By the end of June, 1773, David in Rotterdam had received and sold several shipments of tobacco and realized a bigger return than anticipated, Jean-Baptiste Willermoz and François Johannot and their wives had come back from the south of France with interesting information along with several bottles of Burgundy wine and several meters of ‘de Nîmes’ cloth.
After debriefing Jean and François in his Farhgasse office, Mayer decided to give Gutle, his one and only confident, a full account of their trip. They sat down at the kitchen table, and Mayer started relating the great news Jean-Baptiste Willermoz and François Johannot were bringing back from France.
He first showed her a sample of the cloth. It had one weave of blue thread crossed with a weave of white thread, and the double-weave not only made for an interesting design, but gave it extra durability. Gutle thought the indigo colored cloth was beyond belief and wondered if poor people could afford it.
Mayer answered that it would sell for the same price as Indian or English cotton, and before Gutle had a chance to make a comment, Mayer reached for a bottle of burgundy wine, one of the many samples brought back by François. He picked up a funny curly piece of metal, drove it into the cork with a screwing motion and pulled the cork out of the bottle neck. He took two glasses, half-filled them, and they drank to their growing family.
Gutle thought the wine was too good to be true, but her mouth dropped upon learning how much money the wine and cloth was going to bring in. Mayer had started by explaining that Bouchard in Beaune was to receive a letter of exchange in the amount of £2500, or 1 shilling per bottle of wine once delivered in Rotterdam where David would presell it for 1/6 per bottle. David would give the new willing owners a letter of exchange guaranteeing them 3 shillings per bottle if delivered in New York where Haym would presell it for 4 shillings per bottle. 250000 bottles, or half a shipload, would thus generate a profit of £6000 in Rotterdam and another £12500 in New York City.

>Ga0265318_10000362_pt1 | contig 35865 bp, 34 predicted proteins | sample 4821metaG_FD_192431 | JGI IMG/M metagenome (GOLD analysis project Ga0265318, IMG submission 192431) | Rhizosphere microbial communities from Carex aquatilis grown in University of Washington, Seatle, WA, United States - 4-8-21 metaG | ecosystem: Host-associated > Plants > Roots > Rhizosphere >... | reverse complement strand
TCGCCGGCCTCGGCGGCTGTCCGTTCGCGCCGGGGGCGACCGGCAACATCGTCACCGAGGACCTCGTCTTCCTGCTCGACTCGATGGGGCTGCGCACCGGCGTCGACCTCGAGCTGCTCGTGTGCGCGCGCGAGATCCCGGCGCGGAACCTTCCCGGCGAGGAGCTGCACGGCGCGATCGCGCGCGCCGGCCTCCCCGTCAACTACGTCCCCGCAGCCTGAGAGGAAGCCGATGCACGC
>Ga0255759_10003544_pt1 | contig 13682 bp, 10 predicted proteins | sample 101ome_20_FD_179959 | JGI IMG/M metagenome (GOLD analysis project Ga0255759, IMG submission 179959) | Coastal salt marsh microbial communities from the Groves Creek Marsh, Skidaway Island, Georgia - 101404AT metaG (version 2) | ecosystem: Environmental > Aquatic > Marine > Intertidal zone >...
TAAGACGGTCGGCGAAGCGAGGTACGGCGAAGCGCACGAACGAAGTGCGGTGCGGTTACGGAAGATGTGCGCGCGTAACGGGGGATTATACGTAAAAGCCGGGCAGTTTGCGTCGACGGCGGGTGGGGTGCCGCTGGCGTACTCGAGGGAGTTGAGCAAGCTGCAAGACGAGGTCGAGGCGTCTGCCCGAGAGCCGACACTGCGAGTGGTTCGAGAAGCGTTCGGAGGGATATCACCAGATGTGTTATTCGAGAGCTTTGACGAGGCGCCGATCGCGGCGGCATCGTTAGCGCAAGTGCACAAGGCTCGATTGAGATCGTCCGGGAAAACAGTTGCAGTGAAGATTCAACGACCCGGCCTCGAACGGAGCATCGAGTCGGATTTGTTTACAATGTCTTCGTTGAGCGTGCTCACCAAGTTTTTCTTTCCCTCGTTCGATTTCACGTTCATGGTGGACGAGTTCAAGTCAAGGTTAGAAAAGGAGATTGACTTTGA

With regards to cloth, Dollfus was to receive a letter of exchange in the amount of £12000, or £10 per bolt of denim once delivered in Rotterdam where David would presell it for £12 per bolt. David would then give the new willing owners a letter of exchange guaranteeing them £15 per bolt if delivered in America where Haym would presell it for £17 per bolt. 6000 bolts of cotton, or half a shipload, would generate a profit of £12000 in Rotterdam and another £12000 in New York.
He concludes by repeating that since a work outfit made with denim cloth in America will cost less than one made with English or Indian cotton but last ten times longer, everybody will be fighting to buy it. Likewise, since the best wine in the world will only keep getting better in a bottle, all the bourgeois in America and England will want to fill their cellars with it. He then adds that though the profits appear to be huge, the price for these superb new products is well below what people will be willing to pay.
To help Gutle get over her choc, he starts relating the adventures of François’ trip to France. His party had started off by taking a river coach to Mainz. After spending a delightful night in a well-appointed inn, they set off the next day for Basel. River coaches were much more comfortable and a faster means of transportation, but only when going downriver, the rest of the time it was best to travel by stage coach. It took them five days by stage coach to reach Basel where friends were waiting for them.